Feeling thankful can lead to a healthier heart, according to new research published by the American Psychological Association (APA).
Acknowledging and appreciating the positive aspects of life was found to be linked to improved mood and sleep, and reduced levels of fatigue in heart disease patients, researchers found. At the microscopic level, gratitude was associated with reduced levels of inflammatory biomarkers related to cardiac health. Inflammation can exacerbate heart failure.
The study, titled The Role of Gratitude in Spiritual Well-Being in Asymptomatic Heart Failure Patients, could have implications for physicians, healthcare administrators and other medical professionals dealing with the huge and costly issue of heart disease.
Cardiovascular disease is the No. 1 killer globally, with more than 17 million deaths each year, according to the American Heart Association. In the United States, about 735,000 people have a heart attack annually and more than 600,000 die of heart disease, the federal Centers for Disease Control and Prevention (CDC) reports.
Heart disease and stroke cost the United States an estimated $312 billion annually in healthcare expenses and lost productivity, CDC data shows.
Heart failure rates are expected to nearly triple over the next few decades as the population ages, according to The Role of Gratitude study, which was published in April 2015 in the APA journal Spirituality in Clinical Practice.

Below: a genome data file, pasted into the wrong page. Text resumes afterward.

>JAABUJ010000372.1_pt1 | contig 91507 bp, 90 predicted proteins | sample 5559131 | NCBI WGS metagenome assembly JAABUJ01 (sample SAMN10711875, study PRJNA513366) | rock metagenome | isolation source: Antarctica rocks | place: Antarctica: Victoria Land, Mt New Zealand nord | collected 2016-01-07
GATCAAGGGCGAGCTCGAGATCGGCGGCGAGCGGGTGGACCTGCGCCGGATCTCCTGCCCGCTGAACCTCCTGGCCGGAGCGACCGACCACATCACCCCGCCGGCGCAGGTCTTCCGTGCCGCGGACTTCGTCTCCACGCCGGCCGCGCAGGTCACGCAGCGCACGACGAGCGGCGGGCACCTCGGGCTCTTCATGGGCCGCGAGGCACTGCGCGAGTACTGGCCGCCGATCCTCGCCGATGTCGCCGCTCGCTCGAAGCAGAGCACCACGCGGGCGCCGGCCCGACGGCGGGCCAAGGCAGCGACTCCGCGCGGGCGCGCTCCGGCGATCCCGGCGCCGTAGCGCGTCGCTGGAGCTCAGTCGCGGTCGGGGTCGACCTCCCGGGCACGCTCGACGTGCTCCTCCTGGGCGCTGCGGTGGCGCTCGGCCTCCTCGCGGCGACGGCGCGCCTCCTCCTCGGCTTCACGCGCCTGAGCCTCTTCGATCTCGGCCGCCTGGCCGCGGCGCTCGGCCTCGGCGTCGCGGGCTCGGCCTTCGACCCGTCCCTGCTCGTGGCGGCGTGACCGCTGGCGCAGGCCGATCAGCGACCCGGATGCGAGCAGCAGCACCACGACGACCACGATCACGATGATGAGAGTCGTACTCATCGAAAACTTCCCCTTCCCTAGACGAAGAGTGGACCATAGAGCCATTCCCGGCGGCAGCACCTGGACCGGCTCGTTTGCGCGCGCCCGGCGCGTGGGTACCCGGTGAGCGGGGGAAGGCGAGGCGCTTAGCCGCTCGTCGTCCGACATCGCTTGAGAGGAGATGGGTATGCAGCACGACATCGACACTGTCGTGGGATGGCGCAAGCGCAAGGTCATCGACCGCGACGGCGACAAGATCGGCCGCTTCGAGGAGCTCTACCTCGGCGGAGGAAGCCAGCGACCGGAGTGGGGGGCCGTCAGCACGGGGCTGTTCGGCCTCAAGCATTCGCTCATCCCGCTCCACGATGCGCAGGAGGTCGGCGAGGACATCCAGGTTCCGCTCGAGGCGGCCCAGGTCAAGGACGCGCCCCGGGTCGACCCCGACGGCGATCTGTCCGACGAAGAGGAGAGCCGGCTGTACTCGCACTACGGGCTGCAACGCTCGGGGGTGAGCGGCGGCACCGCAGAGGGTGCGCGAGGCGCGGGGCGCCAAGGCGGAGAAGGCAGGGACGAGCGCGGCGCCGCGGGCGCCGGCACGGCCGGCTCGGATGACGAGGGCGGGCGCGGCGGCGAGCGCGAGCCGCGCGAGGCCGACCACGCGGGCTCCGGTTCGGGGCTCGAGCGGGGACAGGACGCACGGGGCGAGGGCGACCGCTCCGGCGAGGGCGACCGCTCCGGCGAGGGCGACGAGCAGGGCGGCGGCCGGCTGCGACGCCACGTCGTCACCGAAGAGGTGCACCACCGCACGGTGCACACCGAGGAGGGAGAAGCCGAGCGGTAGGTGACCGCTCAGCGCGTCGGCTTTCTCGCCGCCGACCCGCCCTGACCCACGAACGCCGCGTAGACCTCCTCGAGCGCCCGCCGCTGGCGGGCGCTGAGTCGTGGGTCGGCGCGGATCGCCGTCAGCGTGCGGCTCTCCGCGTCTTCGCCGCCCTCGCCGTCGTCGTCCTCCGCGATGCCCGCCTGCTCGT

The study’s authors looked at 186 men and women who had been diagnosed with asymptomatic, or Stage B, heart failure for at least three months. The patients had suffered heart damage but did not demonstrate symptoms such as shortness of breath and fatigue.
The authors say Stage B is a critical period in which to introduce therapy to halt the progression of heart disease and damage before it reaches Stage C, or symptomatic, heart failure, when the risk of death greatly increases.
According to an APA news release, the researchers administered psychological tests to obtain gratitude and spiritual well-being scores for the patients, comparing those against the patients’ scores for depressive symptom severity, sleep quality, fatigue and inflammatory markers.
Patients who were more thankful and appreciative also had more self-efficacy, or belief in their ability to deal with the situation, the study found.
Some study participants were asked to maintain “gratitude journals,” writing down things for which they were thankful. Those patients also showed lower levels of inflammatory biomarkers.
This isn’t the first research into happiness and heart health. A 2012 study by the Harvard School of Public Health found links between feelings such as optimism and life satisfaction and reduced risks of stroke and heart disease.